There are quite a few whiskies that often blend into each other and become quite hard to differentiate: sometimes you’ll be able to tell from our reviews that a whisky from one distillery appears almost identical to one from the other side of Scotland; almost as if it was the alcoholic form of Kazimir Malevich’s White on White. Some distilleries, however, have their own character and are so unique that you can’t help but think “Yep, I know it!” as soon as the first vapours hit your nose. Talisker is one such distillery, and Arran is another.
Their Devil’s Punch Bowl release is inspired after a hill of a similar name on the island. Unsurprisingly, the distillery have released – you guessed it – 6,660 bottles of the stuff (well, maybe you thought 666, but that would make it hideously expensive). Intriguingly, on their rather grand looking box they also reveal not only the exact ages of the whiskies used, but also the cask type. In Chapter II, the whiskies (coming from some two dozen barrels) were all distilled between 1997 and 2004. The 1997-98 casks were sherry hogshead, the 2002 barrels were ex-bourbon and those from 2004 contained peated whisky. If that has made no sense to you, it can be summed up quite simply: it should make for a complex dram!
And so it proves. The nose is the strongest element of this whisky, and is so complicated that it requires at least fifteen minutes of concentration to extract all the elements from it. It begins with a slight waft of smoke, followed by the usual sensations that arise from a bourbon cask: fresh apple, juicy pear, soft vanilla. The apple predominates here – when I say fresh, I mean fresh – and interacts quite wonderfully with the whisky’s more subtle characteristics. The grain lying at the back crashes together with a great spice kick that in turn becomes tangled with orange. It’s done with aplomb, though, because it’s still quite possible to pick out each component flavour as easily as if it were in the glass on its own. The sweetness that predominates on the nose in the first ten minutes becomes wonderfully creamy as the vanilla becomes stronger and softer simultaneously. All in all, it’s breathtakingly complex, and a true example of a whisky whose main pleasure can be derived simply from its nose.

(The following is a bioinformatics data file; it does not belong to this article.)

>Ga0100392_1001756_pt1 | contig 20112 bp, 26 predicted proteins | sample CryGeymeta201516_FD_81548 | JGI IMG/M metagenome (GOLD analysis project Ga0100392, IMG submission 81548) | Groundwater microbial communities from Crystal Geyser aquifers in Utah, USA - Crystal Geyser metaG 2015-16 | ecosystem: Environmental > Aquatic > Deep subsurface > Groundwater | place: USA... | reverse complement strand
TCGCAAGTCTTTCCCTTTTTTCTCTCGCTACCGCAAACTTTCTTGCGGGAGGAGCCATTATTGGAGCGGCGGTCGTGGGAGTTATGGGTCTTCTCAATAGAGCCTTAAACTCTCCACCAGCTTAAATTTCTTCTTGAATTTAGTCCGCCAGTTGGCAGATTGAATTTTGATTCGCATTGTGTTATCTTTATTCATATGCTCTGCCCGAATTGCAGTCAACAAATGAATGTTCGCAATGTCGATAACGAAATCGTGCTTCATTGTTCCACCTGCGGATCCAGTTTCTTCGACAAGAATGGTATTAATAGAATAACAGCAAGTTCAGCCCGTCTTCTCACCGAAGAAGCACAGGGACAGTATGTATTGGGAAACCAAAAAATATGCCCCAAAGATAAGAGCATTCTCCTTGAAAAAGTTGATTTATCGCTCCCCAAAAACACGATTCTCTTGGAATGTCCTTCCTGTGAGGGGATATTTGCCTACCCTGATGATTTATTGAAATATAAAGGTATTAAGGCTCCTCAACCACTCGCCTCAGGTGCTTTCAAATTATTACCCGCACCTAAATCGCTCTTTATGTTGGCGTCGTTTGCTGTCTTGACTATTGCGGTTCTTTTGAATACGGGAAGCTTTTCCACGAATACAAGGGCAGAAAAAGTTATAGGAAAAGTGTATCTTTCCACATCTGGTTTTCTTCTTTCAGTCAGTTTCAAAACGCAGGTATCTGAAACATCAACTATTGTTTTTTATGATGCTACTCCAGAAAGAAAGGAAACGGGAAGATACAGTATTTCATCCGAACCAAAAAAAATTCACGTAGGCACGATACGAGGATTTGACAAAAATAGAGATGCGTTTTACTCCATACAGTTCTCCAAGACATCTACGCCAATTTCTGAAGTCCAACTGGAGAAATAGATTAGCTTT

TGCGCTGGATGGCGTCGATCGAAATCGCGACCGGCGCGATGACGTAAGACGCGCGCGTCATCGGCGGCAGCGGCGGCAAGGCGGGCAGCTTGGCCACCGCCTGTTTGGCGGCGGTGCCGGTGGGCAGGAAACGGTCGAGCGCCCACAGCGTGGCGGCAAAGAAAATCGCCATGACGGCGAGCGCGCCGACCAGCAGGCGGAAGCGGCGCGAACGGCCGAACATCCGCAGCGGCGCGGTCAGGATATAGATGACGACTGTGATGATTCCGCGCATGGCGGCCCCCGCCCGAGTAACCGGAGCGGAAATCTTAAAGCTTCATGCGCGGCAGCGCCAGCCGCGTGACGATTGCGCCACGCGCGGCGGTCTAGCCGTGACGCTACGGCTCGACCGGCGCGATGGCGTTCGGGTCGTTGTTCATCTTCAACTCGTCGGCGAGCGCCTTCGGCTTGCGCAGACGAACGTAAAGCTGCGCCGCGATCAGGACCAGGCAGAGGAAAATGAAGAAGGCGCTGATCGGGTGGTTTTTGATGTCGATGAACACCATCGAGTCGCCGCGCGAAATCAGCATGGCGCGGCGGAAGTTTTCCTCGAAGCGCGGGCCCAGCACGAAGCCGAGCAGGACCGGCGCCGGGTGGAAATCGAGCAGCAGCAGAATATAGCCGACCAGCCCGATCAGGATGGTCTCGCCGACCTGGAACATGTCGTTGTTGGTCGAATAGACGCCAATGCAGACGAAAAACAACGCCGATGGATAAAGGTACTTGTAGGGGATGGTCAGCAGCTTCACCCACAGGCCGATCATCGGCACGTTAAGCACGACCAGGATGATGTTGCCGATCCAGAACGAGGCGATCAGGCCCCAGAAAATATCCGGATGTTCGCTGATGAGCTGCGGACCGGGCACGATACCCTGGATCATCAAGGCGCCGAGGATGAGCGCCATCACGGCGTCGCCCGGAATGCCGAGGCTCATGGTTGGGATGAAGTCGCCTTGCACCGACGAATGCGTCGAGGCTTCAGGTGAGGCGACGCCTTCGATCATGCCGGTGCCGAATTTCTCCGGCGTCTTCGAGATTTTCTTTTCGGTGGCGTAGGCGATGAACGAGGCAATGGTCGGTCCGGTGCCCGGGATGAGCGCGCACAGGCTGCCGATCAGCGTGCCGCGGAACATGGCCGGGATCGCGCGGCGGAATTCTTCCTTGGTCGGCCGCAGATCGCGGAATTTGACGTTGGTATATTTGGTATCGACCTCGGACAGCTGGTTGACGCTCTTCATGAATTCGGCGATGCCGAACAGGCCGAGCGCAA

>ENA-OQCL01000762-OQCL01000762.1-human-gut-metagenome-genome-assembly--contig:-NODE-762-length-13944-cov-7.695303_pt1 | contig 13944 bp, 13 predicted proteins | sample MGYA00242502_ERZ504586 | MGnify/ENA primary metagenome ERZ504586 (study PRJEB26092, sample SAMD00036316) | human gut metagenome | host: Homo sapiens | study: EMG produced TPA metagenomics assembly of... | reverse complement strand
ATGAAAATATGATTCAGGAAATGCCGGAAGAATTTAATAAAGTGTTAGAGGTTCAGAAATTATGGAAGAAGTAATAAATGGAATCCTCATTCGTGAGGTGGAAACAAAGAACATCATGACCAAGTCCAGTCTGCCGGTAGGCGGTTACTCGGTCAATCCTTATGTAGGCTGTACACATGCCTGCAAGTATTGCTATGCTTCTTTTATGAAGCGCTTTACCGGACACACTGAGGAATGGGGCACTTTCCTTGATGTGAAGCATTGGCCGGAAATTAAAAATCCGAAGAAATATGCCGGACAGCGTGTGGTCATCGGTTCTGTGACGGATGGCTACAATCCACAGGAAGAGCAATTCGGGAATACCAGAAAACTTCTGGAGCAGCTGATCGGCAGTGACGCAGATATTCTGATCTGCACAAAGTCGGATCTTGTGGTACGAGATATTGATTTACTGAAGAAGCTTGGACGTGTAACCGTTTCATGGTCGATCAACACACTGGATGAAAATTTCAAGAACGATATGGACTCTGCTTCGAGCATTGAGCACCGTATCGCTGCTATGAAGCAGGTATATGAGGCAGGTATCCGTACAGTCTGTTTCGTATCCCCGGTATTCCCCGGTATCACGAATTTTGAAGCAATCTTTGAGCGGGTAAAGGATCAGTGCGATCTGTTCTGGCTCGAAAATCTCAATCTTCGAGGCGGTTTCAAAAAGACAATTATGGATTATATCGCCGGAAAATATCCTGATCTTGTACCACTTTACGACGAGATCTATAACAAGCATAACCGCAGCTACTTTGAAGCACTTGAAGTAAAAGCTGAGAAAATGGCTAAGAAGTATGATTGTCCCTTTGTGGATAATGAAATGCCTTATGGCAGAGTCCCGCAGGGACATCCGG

The taste is excellent, leading with sugarcoated, stewed orange and apple which then becomes devilishly spicy. The elements that serve to keep it grounded – the twin forces of grain and grape – come into play with perfect timing, allowing a gentle floral note to surface just for a moment before it’s washed over with more of the enormous spice notes. The finish is quite dry, and the fruit takes more than a moment to arrive. In time, however, the apple and pear of the nose do make a welcome return but by this stage it’s ever-so-slightly started to disintegrate; the balanced complexity of the nose has, unfortunately, trailed off and disappeared somewhere. It’s the slightest anticlimax to a stunning whisky – one whose nose is of quite superb quality.
Nose 23 Taste 21 Finish 19 Balance 22